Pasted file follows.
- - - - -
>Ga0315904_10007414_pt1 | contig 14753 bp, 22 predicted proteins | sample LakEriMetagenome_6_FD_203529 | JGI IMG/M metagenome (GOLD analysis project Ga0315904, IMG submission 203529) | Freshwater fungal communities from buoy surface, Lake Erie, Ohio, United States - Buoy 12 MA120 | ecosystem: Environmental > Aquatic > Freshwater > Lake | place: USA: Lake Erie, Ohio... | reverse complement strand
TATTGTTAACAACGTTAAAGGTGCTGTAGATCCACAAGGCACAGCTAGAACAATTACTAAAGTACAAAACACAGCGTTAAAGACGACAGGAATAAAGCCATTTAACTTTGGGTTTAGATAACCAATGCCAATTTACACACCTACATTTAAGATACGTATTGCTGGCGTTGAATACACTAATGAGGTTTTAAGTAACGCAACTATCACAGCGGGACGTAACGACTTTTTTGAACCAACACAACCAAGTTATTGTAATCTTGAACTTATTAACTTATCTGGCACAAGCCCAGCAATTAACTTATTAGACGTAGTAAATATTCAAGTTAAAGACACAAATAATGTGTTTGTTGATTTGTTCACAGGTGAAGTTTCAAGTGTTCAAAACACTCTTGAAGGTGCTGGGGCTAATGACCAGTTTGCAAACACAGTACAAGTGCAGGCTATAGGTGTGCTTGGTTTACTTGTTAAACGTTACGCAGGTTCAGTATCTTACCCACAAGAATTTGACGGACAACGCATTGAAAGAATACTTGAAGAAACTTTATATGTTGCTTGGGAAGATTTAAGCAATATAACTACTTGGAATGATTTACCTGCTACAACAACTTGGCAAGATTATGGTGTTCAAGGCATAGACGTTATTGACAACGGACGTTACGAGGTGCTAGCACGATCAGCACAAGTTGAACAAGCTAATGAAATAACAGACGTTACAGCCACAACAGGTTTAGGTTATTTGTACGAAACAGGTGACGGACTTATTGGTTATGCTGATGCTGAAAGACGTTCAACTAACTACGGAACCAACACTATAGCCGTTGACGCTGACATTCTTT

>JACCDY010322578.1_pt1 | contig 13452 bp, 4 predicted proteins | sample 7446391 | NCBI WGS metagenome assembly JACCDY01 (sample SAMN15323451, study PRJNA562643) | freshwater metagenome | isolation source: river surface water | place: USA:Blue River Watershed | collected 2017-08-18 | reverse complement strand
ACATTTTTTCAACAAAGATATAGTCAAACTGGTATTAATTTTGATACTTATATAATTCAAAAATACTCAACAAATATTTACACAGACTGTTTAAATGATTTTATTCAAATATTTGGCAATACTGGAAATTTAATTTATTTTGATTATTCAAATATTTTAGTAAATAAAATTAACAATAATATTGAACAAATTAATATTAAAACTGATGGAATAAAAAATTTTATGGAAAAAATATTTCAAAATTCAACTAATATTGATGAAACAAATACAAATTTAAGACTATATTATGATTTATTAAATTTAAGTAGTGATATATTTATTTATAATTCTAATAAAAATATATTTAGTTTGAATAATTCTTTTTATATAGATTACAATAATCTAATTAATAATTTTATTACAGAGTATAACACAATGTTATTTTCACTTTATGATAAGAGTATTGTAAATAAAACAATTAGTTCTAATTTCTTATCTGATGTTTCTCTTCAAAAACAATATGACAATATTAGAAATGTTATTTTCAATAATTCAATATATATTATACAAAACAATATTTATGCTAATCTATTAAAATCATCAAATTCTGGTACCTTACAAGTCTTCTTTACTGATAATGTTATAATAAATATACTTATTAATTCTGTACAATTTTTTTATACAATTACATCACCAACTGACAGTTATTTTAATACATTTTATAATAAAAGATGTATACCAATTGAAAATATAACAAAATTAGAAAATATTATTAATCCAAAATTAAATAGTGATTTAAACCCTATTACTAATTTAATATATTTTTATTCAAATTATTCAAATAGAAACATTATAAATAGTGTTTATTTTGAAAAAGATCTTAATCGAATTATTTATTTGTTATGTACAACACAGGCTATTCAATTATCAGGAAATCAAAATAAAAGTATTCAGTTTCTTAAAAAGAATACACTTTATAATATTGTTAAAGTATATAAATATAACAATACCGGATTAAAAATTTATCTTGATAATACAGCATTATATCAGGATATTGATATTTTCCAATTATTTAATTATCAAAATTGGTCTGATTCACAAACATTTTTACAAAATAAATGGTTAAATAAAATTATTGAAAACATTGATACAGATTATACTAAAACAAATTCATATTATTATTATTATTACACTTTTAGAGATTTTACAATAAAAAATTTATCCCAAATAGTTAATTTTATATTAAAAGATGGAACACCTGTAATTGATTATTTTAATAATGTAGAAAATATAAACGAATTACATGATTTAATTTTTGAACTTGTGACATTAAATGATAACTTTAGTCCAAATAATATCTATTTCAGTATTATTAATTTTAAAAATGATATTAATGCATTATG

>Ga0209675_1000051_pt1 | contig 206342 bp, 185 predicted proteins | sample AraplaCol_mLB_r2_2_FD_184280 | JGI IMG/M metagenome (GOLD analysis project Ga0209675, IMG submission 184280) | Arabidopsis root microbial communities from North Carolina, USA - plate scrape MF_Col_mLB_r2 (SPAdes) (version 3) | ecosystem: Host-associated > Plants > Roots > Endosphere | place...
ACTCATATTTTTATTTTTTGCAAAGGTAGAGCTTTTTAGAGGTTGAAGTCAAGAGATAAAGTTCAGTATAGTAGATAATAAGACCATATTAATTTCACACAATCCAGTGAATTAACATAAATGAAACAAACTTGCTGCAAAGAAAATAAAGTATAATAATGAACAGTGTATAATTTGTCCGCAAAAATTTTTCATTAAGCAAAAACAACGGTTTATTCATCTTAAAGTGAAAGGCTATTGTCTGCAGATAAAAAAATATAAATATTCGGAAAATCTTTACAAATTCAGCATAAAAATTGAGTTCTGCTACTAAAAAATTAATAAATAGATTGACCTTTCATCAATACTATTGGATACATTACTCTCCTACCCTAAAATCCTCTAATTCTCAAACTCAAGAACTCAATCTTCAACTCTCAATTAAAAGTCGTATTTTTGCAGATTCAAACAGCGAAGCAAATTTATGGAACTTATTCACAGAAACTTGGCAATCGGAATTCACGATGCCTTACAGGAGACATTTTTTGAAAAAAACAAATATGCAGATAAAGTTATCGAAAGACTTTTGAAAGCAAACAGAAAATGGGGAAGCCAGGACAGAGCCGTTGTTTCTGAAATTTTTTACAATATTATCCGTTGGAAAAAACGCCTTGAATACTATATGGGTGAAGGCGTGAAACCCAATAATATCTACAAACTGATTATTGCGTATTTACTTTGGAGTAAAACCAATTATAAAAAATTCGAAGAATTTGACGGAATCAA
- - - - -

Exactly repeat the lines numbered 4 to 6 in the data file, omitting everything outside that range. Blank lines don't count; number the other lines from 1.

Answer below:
ACATTTTTTCAACAAAGATATAGTCAAACTGGTATTAATTTTGATACTTATATAATTCAAAAATACTCAACAAATATTTACACAGACTGTTTAAATGATTTTATTCAAATATTTGGCAATACTGGAAATTTAATTTATTTTGATTATTCAAATATTTTAGTAAATAAAATTAACAATAATATTGAACAAATTAATATTAAAACTGATGGAATAAAAAATTTTATGGAAAAAATATTTCAAAATTCAACTAATATTGATGAAACAAATACAAATTTAAGACTATATTATGATTTATTAAATTTAAGTAGTGATATATTTATTTATAATTCTAATAAAAATATATTTAGTTTGAATAATTCTTTTTATATAGATTACAATAATCTAATTAATAATTTTATTACAGAGTATAACACAATGTTATTTTCACTTTATGATAAGAGTATTGTAAATAAAACAATTAGTTCTAATTTCTTATCTGATGTTTCTCTTCAAAAACAATATGACAATATTAGAAATGTTATTTTCAATAATTCAATATATATTATACAAAACAATATTTATGCTAATCTATTAAAATCATCAAATTCTGGTACCTTACAAGTCTTCTTTACTGATAATGTTATAATAAATATACTTATTAATTCTGTACAATTTTTTTATACAATTACATCACCAACTGACAGTTATTTTAATACATTTTATAATAAAAGATGTATACCAATTGAAAATATAACAAAATTAGAAAATATTATTAATCCAAAATTAAATAGTGATTTAAACCCTATTACTAATTTAATATATTTTTATTCAAATTATTCAAATAGAAACATTATAAATAGTGTTTATTTTGAAAAAGATCTTAATCGAATTATTTATTTGTTATGTACAACACAGGCTATTCAATTATCAGGAAATCAAAATAAAAGTATTCAGTTTCTTAAAAAGAATACACTTTATAATATTGTTAAAGTATATAAATATAACAATACCGGATTAAAAATTTATCTTGATAATACAGCATTATATCAGGATATTGATATTTTCCAATTATTTAATTATCAAAATTGGTCTGATTCACAAACATTTTTACAAAATAAATGGTTAAATAAAATTATTGAAAACATTGATACAGATTATACTAAAACAAATTCATATTATTATTATTATTACACTTTTAGAGATTTTACAATAAAAAATTTATCCCAAATAGTTAATTTTATATTAAAAGATGGAACACCTGTAATTGATTATTTTAATAATGTAGAAAATATAAACGAATTACATGATTTAATTTTTGAACTTGTGACATTAAATGATAACTTTAGTCCAAATAATATCTATTTCAGTATTATTAATTTTAAAAATGATATTAATGCATTATG

>Ga0209675_1000051_pt1 | contig 206342 bp, 185 predicted proteins | sample AraplaCol_mLB_r2_2_FD_184280 | JGI IMG/M metagenome (GOLD analysis project Ga0209675, IMG submission 184280) | Arabidopsis root microbial communities from North Carolina, USA - plate scrape MF_Col_mLB_r2 (SPAdes) (version 3) | ecosystem: Host-associated > Plants > Roots > Endosphere | place...
ACTCATATTTTTATTTTTTGCAAAGGTAGAGCTTTTTAGAGGTTGAAGTCAAGAGATAAAGTTCAGTATAGTAGATAATAAGACCATATTAATTTCACACAATCCAGTGAATTAACATAAATGAAACAAACTTGCTGCAAAGAAAATAAAGTATAATAATGAACAGTGTATAATTTGTCCGCAAAAATTTTTCATTAAGCAAAAACAACGGTTTATTCATCTTAAAGTGAAAGGCTATTGTCTGCAGATAAAAAAATATAAATATTCGGAAAATCTTTACAAATTCAGCATAAAAATTGAGTTCTGCTACTAAAAAATTAATAAATAGATTGACCTTTCATCAATACTATTGGATACATTACTCTCCTACCCTAAAATCCTCTAATTCTCAAACTCAAGAACTCAATCTTCAACTCTCAATTAAAAGTCGTATTTTTGCAGATTCAAACAGCGAAGCAAATTTATGGAACTTATTCACAGAAACTTGGCAATCGGAATTCACGATGCCTTACAGGAGACATTTTTTGAAAAAAACAAATATGCAGATAAAGTTATCGAAAGACTTTTGAAAGCAAACAGAAAATGGGGAAGCCAGGACAGAGCCGTTGTTTCTGAAATTTTTTACAATATTATCCGTTGGAAAAAACGCCTTGAATACTATATGGGTGAAGGCGTGAAACCCAATAATATCTACAAACTGATTATTGCGTATTTACTTTGGAGTAAAACCAATTATAAAAAATTCGAAGAATTTGACGGAATCAA